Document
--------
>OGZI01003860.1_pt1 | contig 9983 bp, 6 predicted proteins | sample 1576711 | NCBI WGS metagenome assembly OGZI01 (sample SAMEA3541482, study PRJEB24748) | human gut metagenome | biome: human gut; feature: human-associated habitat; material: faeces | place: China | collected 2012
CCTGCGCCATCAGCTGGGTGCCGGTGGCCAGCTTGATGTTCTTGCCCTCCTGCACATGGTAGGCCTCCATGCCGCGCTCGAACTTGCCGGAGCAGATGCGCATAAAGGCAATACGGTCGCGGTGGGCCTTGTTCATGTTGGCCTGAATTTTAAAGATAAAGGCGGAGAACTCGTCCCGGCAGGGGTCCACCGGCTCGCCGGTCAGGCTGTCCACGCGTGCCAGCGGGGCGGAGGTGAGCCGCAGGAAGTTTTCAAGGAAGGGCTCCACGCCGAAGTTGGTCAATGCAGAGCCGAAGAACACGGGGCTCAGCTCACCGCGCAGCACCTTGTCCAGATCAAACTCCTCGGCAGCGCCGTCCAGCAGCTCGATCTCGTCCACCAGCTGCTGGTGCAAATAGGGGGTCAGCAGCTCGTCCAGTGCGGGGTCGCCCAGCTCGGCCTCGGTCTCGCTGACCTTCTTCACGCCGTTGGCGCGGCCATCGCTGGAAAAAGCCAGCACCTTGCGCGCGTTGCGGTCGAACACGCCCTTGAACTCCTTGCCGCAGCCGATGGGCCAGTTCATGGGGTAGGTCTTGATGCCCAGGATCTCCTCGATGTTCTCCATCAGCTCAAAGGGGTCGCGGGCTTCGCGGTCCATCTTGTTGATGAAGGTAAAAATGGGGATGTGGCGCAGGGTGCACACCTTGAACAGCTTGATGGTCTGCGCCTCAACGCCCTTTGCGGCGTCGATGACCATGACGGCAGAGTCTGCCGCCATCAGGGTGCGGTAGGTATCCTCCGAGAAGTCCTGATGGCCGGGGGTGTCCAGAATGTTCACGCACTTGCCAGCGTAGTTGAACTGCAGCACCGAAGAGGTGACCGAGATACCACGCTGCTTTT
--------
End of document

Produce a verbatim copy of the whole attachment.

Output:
>OGZI01003860.1_pt1 | contig 9983 bp, 6 predicted proteins | sample 1576711 | NCBI WGS metagenome assembly OGZI01 (sample SAMEA3541482, study PRJEB24748) | human gut metagenome | biome: human gut; feature: human-associated habitat; material: faeces | place: China | collected 2012
CCTGCGCCATCAGCTGGGTGCCGGTGGCCAGCTTGATGTTCTTGCCCTCCTGCACATGGTAGGCCTCCATGCCGCGCTCGAACTTGCCGGAGCAGATGCGCATAAAGGCAATACGGTCGCGGTGGGCCTTGTTCATGTTGGCCTGAATTTTAAAGATAAAGGCGGAGAACTCGTCCCGGCAGGGGTCCACCGGCTCGCCGGTCAGGCTGTCCACGCGTGCCAGCGGGGCGGAGGTGAGCCGCAGGAAGTTTTCAAGGAAGGGCTCCACGCCGAAGTTGGTCAATGCAGAGCCGAAGAACACGGGGCTCAGCTCACCGCGCAGCACCTTGTCCAGATCAAACTCCTCGGCAGCGCCGTCCAGCAGCTCGATCTCGTCCACCAGCTGCTGGTGCAAATAGGGGGTCAGCAGCTCGTCCAGTGCGGGGTCGCCCAGCTCGGCCTCGGTCTCGCTGACCTTCTTCACGCCGTTGGCGCGGCCATCGCTGGAAAAAGCCAGCACCTTGCGCGCGTTGCGGTCGAACACGCCCTTGAACTCCTTGCCGCAGCCGATGGGCCAGTTCATGGGGTAGGTCTTGATGCCCAGGATCTCCTCGATGTTCTCCATCAGCTCAAAGGGGTCGCGGGCTTCGCGGTCCATCTTGTTGATGAAGGTAAAAATGGGGATGTGGCGCAGGGTGCACACCTTGAACAGCTTGATGGTCTGCGCCTCAACGCCCTTTGCGGCGTCGATGACCATGACGGCAGAGTCTGCCGCCATCAGGGTGCGGTAGGTATCCTCCGAGAAGTCCTGATGGCCGGGGGTGTCCAGAATGTTCACGCACTTGCCAGCGTAGTTGAACTGCAGCACCGAAGAGGTGACCGAGATACCACGCTGCTTTT